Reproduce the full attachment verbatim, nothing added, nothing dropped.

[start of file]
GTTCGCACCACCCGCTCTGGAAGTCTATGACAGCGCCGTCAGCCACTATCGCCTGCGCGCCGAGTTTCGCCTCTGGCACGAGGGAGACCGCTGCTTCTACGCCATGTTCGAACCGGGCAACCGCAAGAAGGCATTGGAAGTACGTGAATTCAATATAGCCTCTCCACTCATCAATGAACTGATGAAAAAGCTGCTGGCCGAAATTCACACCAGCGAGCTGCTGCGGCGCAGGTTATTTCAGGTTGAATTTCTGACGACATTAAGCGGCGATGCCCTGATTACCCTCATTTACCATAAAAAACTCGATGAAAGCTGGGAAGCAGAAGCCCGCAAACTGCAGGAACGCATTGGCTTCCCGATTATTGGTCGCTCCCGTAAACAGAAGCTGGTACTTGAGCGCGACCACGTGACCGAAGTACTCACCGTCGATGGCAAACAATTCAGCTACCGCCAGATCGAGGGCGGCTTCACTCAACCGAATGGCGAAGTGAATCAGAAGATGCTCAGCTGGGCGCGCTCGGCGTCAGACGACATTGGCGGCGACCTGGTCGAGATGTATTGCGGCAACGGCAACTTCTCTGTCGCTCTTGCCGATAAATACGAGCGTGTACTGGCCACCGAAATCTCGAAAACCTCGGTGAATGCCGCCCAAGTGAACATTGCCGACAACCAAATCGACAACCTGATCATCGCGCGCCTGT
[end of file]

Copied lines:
GTTCGCACCACCCGCTCTGGAAGTCTATGACAGCGCCGTCAGCCACTATCGCCTGCGCGCCGAGTTTCGCCTCTGGCACGAGGGAGACCGCTGCTTCTACGCCATGTTCGAACCGGGCAACCGCAAGAAGGCATTGGAAGTACGTGAATTCAATATAGCCTCTCCACTCATCAATGAACTGATGAAAAAGCTGCTGGCCGAAATTCACACCAGCGAGCTGCTGCGGCGCAGGTTATTTCAGGTTGAATTTCTGACGACATTAAGCGGCGATGCCCTGATTACCCTCATTTACCATAAAAAACTCGATGAAAGCTGGGAAGCAGAAGCCCGCAAACTGCAGGAACGCATTGGCTTCCCGATTATTGGTCGCTCCCGTAAACAGAAGCTGGTACTTGAGCGCGACCACGTGACCGAAGTACTCACCGTCGATGGCAAACAATTCAGCTACCGCCAGATCGAGGGCGGCTTCACTCAACCGAATGGCGAAGTGAATCAGAAGATGCTCAGCTGGGCGCGCTCGGCGTCAGACGACATTGGCGGCGACCTGGTCGAGATGTATTGCGGCAACGGCAACTTCTCTGTCGCTCTTGCCGATAAATACGAGCGTGTACTGGCCACCGAAATCTCGAAAACCTCGGTGAATGCCGCCCAAGTGAACATTGCCGACAACCAAATCGACAACCTGATCATCGCGCGCCTGT